Suggestions welcome, gently, please?

    • Edit steel for steek. Sigh.

    • Can’t really help with fixing, but I once finished a toe up short row heel sock and didn’t realize until I tried to put it on that I’d made the heel on the side of the foot rather than the back. So you are not alone, if that helps….
      I did rip that sock back and reknit it, and I did NOT repeat the mistake on the other one.

    • The short rows at the back neck are a relatively new-to-me refinement and since I just follow the instructions like a robot and don’t really know what I’m doing, I live in fear of this happening to me! They do make the back neck sit so nicely, but is it worth the terror? I think you will feel better once you get it unraveled and can start afresh.

      • Kay, that is EXACTLY my approach to a new knitting pattern — follow the directions like a robot without knowing quite what I am doing, just hoping for the best. No wonder we like each other!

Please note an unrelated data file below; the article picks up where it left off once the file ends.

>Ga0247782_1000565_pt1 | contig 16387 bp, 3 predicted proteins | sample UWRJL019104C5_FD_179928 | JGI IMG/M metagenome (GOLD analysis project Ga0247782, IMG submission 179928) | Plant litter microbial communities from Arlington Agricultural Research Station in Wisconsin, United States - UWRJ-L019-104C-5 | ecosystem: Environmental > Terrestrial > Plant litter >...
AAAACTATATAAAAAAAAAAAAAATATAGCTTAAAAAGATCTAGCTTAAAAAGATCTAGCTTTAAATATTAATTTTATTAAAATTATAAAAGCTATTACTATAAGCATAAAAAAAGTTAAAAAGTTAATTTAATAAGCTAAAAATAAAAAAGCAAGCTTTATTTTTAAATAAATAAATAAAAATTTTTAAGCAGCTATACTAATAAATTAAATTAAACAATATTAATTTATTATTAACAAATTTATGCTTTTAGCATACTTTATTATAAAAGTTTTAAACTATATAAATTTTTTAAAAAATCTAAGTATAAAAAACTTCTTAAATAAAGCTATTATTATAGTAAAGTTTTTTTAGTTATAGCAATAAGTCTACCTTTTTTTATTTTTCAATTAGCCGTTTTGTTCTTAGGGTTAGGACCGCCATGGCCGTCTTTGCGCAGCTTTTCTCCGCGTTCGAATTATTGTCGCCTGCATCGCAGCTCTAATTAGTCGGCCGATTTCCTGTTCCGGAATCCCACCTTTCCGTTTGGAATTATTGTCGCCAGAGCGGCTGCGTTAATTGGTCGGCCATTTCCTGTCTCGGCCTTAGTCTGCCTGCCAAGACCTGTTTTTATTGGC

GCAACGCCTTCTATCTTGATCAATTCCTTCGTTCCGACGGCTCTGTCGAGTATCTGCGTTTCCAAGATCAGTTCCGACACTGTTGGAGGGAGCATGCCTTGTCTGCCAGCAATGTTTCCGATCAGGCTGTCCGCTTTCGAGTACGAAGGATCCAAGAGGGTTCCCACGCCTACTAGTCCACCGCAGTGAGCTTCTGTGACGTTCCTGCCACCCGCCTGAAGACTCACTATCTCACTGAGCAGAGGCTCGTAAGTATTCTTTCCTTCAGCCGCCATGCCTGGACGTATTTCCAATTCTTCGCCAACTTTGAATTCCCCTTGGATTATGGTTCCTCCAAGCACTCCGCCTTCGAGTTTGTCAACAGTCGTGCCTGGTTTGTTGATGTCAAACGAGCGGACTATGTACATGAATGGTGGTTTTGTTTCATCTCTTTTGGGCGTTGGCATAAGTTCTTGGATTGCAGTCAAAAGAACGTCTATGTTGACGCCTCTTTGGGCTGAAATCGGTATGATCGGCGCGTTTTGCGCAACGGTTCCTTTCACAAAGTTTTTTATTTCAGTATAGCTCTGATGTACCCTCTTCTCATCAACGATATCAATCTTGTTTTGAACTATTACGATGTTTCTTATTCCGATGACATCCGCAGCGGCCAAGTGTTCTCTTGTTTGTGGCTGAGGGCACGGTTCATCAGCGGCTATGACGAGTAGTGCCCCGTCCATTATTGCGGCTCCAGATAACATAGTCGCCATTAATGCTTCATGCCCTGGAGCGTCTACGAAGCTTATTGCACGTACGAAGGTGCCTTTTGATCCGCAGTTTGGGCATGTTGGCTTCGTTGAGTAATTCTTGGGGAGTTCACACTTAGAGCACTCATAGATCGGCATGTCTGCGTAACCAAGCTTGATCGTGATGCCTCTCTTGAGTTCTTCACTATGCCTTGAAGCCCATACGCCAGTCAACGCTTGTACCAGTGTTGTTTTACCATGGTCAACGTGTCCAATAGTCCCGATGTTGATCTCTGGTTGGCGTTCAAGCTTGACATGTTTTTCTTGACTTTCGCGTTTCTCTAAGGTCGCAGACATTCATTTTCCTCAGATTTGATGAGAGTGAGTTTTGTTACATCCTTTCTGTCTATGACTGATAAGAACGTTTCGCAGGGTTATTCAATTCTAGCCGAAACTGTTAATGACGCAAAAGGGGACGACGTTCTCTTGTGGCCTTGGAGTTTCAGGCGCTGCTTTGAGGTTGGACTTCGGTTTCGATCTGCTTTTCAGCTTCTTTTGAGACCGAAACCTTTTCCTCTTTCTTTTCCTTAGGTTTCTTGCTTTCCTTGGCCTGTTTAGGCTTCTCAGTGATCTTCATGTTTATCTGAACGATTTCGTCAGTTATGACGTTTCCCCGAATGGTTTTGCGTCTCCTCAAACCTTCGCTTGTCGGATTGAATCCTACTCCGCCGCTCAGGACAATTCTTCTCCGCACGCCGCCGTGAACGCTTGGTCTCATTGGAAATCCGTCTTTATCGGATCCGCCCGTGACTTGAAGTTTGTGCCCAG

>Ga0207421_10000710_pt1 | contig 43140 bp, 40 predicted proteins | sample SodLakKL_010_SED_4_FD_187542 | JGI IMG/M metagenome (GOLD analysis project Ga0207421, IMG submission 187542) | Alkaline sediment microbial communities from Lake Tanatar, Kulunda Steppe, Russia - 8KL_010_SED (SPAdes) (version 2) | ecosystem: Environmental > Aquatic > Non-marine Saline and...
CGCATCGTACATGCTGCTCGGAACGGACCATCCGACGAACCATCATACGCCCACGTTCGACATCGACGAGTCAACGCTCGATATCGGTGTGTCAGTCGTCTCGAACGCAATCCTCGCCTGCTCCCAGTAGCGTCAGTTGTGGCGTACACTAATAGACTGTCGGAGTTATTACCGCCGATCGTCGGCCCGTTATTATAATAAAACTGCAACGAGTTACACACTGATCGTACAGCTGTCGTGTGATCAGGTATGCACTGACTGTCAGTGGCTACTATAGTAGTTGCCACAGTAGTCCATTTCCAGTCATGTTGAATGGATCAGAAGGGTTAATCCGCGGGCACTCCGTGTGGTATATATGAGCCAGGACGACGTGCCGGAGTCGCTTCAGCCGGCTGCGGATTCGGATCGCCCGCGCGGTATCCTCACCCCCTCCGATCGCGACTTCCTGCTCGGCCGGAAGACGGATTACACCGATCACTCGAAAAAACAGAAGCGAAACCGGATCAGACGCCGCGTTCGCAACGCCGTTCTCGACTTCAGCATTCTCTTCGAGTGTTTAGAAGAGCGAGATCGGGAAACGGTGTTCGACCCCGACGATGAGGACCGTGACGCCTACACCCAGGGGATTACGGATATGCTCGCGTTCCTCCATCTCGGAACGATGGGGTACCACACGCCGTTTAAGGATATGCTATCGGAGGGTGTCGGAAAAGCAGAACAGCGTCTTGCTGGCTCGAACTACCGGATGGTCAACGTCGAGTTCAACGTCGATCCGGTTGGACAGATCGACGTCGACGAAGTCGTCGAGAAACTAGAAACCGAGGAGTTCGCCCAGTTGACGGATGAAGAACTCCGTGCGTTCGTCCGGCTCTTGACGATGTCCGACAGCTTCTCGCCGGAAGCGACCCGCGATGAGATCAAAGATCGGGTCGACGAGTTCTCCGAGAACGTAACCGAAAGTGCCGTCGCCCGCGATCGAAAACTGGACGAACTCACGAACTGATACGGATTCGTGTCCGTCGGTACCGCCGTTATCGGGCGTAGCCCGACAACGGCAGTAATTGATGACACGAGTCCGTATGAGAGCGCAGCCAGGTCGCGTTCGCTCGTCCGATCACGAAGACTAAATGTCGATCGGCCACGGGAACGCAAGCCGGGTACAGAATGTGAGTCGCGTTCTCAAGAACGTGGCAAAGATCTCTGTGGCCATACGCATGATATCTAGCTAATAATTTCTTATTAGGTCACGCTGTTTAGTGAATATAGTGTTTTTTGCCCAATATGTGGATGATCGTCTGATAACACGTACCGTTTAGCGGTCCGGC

• Oh, JANE. That’s such a thing to discover. It’s amazing how stuff like wayward short rows can slide by without a word–it’s like they’re TRYING to mess with us. Half the time you can’t even tell where they’re sitting.

      I wonder if you could make a sort of spectacular event of frogging the sweater. Imagine the catharsis! The relief that it’s not sitting there blinking at you anymore! It would be like the ultimate Band-Aid yanking episode.

      This reminds me of the time I blithely mattress stitched an entire sleeve to the side seam of a sweater. Didn’t stop for a minute to wonder whether anything was amiss. Just kept going . . .